Groundswell against nuclear in South Africa could put paid to a power deal
David Fig, University of Cape Town
South African President Jacob Zuma, has a maximum of 18 months left as head of state. This time he hopes to rescue a nuclear power deal involving a proposed contract to build between six and eight new nuclear reactors in South Africa.
In an attempt to push through the deal, Zuma has appointed his former minister of state security, David Mahlobo as energy minister. The president trusts that Mahlobo, a close ally for over ten years, will act decisively to implement the deal. He appears to be under orders to get a deal with Russia done and dusted.
The nuclear deal contract is for nuclear reactors to produce 9600 megawatts of power. This would be five times the amount of energy generated from Koeberg, South Africa’s only nuclear power plant which generates a maximum of 1844 megawatts.
But the facts show that the country does not need this extra power. Demand for electricity has come down every year since 2011. And the National Treasury argues that the costs, in the range of at least R1-1,8 trillion, will be prohibitive.
Nuclear energy will also be the most costly electricity source, according to work done by energy experts. In a climate where the state utility Eskom is deeply in debt and is therefore trying to raise the price of electricity by 19.9% for the next few years, investment for nuclear will force up the cost to consumers, and meeting the borrowing requirements will put unnecessary pressure on an already stressed economy.
Zuma’s push for nuclear continues to emphasise how isolated he really is. The anti-nuclear lobby is no longer confined to environmentalists. Large sections of civil society, business, academia and even sections of government have come out against it. My hunch is that democracy will win, and the people will triumph over a tainted and over-extended kleptocrat.
Massaging the energy strategy
Zuma’s efforts to get the deal underway have been stopped in their tracks following a court ruling that declared previous attempts to privilege Russian interests as illegal. The court ruled that before the deal can be reinstated, it has to go through a public participation process and parliament has to approve it. The court also ruled that state efforts to put Eskom in charge of procurement were illegal, as the proper procedures weren’t followed.
It is unlikely that even Mahlobo can meet these legal requirements in the time that his boss has left in office.
Mahlobo’s first step has been to try to speed up the state’s energy strategy – which was supposed to be updated in April 2018. Although the plan is supposed to be updated every two years the 2010 version – which called for more nuclear procurement – is officially still on the table. A subsequent revision in 2013 questioned the need for nuclear. But this plan was never tabled in parliament by the Department of Energy.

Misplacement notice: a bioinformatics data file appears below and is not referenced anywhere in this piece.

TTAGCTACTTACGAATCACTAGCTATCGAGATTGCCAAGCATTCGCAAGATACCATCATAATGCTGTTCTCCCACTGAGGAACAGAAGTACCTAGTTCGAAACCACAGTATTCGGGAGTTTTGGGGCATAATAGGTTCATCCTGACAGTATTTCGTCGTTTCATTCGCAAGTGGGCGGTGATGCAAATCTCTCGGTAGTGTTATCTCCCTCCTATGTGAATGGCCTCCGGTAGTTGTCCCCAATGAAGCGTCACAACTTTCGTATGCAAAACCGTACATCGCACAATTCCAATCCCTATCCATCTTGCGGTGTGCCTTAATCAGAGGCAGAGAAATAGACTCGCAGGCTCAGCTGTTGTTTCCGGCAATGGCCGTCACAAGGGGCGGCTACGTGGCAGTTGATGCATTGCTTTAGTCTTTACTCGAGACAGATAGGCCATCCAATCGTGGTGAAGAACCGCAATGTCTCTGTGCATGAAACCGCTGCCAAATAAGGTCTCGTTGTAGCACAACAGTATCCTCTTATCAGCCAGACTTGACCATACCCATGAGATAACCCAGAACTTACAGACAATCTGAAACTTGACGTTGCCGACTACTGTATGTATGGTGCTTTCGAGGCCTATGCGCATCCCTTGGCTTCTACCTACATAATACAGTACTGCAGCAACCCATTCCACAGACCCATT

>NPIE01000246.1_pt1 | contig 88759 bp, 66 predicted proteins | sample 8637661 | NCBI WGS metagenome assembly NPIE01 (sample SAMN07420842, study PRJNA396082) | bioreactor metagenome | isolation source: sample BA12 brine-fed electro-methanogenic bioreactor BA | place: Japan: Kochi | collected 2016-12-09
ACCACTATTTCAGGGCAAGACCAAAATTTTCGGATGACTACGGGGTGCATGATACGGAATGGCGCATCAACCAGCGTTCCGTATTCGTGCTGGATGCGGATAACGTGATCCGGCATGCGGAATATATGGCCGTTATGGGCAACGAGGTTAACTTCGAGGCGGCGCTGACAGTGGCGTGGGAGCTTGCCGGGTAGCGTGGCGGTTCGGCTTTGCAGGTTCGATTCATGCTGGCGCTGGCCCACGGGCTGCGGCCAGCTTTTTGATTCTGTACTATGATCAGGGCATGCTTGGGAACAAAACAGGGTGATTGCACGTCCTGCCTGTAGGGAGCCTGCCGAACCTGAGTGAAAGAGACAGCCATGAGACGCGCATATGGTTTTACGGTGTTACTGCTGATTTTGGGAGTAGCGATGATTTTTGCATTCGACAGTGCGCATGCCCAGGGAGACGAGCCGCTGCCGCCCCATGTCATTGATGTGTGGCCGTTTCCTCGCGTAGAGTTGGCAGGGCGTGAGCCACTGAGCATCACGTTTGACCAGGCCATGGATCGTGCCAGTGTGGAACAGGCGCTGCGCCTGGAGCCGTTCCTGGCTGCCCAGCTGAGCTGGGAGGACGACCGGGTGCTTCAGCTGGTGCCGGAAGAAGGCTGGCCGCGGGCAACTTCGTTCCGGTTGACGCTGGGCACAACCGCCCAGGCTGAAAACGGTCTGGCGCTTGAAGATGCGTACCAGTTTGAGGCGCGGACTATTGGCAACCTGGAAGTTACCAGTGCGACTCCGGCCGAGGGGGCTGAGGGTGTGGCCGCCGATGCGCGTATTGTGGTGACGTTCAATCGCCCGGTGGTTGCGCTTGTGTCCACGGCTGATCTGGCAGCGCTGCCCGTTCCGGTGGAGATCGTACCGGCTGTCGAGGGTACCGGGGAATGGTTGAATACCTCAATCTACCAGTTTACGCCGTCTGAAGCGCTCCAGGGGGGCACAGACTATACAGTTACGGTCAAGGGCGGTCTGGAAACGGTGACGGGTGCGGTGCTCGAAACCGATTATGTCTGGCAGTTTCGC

The 2018 plan being promised by Mahlobo is expected to re-emphasise the commitment to nuclear. Zuma wants the plan fast tracked. But by speeding it up, the government has indicated to parliament that it will be excluding a public participation process.
This is likely to be challenged given that the plan is the closest thing South Africa has to a national discussion on its energy future.
But even if the plan can be massaged in Zuma’s interests, it won’t be enough to ensure the deal goes through. It will be challenged by political parties and NGOs who are prepared to litigate to challenge a rigged plan if necessary.
The public participation process that the national electricity regulator must manage – as prescribed by the April 2017 court judgement – is far from being established. The regulator was berated by the court for not doing this. It has to happen before procurement takes place. The process will provide the perfect opportunity for organisations to make the case that the scientific, environmental and economic arguments against new nuclear are backed by solid evidence.
Even if this process approved the orders of new reactors, there are other hurdles to be cleared. Before the competitive procurement process can be initiated, South Africa would need to renew a series of legal memoranda of understanding with vendor countries. These include France, Russia, China, South Korea and the US. This would ensure that these are free of contractual content, and then sanctioned by parliament. Only then can the procurement proceed legally. And government would have to ensure that the process abides by the Constitutional requirements of “fairness, equity, transparency, competitiveness and cost-effectiveness.”
This means that it will be illegal and unconstitutional to offer Russia preferential treatment in guaranteeing that it secures the deal.
Any transgression of the law or the Constitution will be met by litigation from the environmental lobby. It will be strengthened by an array of other actors, ranging from tax and anti-corruption to human rights activists.
Zuma can of course flout the rule of law, but would he want to jeopardise what is left of an already problematic legacy over this more or less unwinnable issue?Comment on this article
David Fig has written many articles in the past questioning South Africa's nuclear policy. His book, Uranium Road (Jacana, 2006) received support from the Heinrich Boell Foundaton. He is a member of Earthlife Africa, one of the NGOs that litigated against government illegalities in the procurement process.
University of Cape Town provides funding as a partner of The Conversation AFRICA.